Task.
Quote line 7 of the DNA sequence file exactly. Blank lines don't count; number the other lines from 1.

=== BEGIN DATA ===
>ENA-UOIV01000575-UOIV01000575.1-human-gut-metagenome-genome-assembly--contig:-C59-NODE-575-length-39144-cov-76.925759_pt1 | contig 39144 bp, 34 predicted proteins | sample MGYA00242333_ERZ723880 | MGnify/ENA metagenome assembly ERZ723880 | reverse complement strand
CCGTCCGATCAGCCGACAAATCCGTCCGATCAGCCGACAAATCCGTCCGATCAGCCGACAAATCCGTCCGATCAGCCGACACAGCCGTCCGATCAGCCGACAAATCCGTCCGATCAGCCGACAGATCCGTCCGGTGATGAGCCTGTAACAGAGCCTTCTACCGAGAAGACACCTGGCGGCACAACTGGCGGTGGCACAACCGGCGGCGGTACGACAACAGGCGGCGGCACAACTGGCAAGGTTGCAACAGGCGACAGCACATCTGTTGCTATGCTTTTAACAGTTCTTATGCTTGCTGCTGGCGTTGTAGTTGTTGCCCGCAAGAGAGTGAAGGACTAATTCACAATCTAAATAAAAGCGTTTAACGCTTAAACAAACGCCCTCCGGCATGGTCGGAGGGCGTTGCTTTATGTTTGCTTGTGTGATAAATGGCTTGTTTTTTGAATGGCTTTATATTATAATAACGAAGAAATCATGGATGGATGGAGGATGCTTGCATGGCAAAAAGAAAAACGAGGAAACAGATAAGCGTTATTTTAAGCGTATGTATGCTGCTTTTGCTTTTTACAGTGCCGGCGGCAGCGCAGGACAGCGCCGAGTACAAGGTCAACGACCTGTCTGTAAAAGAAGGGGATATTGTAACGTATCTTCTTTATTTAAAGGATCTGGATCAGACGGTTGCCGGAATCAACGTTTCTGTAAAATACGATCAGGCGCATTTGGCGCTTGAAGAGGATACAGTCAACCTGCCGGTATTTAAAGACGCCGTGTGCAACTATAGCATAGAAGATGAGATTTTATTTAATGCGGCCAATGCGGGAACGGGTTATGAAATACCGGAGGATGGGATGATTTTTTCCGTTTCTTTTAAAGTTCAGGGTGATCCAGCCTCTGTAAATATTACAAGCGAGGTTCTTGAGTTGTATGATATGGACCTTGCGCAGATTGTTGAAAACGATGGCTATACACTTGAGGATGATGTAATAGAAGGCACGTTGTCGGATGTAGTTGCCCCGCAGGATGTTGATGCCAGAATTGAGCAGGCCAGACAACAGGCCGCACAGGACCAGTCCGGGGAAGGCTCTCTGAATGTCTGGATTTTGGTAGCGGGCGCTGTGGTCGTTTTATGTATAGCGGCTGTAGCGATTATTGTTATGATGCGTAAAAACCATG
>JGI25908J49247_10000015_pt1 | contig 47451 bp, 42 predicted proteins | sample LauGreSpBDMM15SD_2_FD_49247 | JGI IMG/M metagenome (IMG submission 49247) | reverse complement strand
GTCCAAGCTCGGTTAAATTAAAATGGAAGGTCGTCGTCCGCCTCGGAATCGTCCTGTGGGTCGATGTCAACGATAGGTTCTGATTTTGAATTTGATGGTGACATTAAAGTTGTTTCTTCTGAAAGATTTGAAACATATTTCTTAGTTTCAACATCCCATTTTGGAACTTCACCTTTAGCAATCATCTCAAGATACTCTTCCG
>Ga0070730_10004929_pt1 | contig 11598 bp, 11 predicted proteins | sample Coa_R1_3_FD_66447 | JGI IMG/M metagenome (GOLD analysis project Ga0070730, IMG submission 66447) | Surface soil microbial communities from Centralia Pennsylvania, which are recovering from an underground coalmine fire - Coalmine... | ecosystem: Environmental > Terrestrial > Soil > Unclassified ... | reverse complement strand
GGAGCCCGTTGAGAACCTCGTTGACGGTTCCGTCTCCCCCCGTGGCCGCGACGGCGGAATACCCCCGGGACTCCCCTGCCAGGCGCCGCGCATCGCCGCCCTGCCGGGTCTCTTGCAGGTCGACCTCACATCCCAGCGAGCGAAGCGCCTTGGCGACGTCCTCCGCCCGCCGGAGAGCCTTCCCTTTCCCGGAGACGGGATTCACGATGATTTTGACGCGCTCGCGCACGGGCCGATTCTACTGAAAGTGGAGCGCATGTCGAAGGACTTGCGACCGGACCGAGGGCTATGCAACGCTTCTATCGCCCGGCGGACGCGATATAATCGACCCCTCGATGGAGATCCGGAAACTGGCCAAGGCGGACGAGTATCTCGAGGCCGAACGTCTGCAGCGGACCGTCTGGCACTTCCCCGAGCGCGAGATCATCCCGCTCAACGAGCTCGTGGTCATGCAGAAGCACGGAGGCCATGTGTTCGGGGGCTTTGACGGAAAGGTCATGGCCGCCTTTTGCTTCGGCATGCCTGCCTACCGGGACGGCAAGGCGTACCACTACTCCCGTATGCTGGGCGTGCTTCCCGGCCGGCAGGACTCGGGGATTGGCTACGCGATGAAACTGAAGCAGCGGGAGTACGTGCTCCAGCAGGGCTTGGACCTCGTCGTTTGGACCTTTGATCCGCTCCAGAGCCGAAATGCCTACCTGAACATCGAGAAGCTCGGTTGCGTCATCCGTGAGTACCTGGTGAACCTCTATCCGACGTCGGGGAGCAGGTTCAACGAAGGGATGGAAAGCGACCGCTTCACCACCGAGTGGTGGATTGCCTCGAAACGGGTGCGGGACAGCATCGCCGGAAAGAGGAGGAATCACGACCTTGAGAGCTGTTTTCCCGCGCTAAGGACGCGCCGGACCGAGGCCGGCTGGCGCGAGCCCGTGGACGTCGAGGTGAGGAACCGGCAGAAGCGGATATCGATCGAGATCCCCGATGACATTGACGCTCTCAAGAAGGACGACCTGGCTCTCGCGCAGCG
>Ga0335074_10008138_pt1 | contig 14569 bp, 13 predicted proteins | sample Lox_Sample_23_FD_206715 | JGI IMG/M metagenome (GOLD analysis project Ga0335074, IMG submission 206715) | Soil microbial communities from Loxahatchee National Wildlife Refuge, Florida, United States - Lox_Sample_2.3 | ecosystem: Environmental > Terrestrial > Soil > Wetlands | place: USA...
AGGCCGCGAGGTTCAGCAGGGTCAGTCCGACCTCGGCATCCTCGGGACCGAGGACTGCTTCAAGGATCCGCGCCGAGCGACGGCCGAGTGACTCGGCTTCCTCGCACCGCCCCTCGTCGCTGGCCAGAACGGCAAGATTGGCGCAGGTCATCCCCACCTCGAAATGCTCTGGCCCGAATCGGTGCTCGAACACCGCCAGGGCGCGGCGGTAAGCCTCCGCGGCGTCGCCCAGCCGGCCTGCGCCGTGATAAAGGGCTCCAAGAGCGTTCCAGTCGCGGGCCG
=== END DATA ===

>Ga0335074_10008138_pt1 | contig 14569 bp, 13 predicted proteins | sample Lox_Sample_23_FD_206715 | JGI IMG/M metagenome (GOLD analysis project Ga0335074, IMG submission 206715) | Soil microbial communities from Loxahatchee National Wildlife Refuge, Florida, United States - Lox_Sample_2.3 | ecosystem: Environmental > Terrestrial > Soil > Wetlands | place: USA...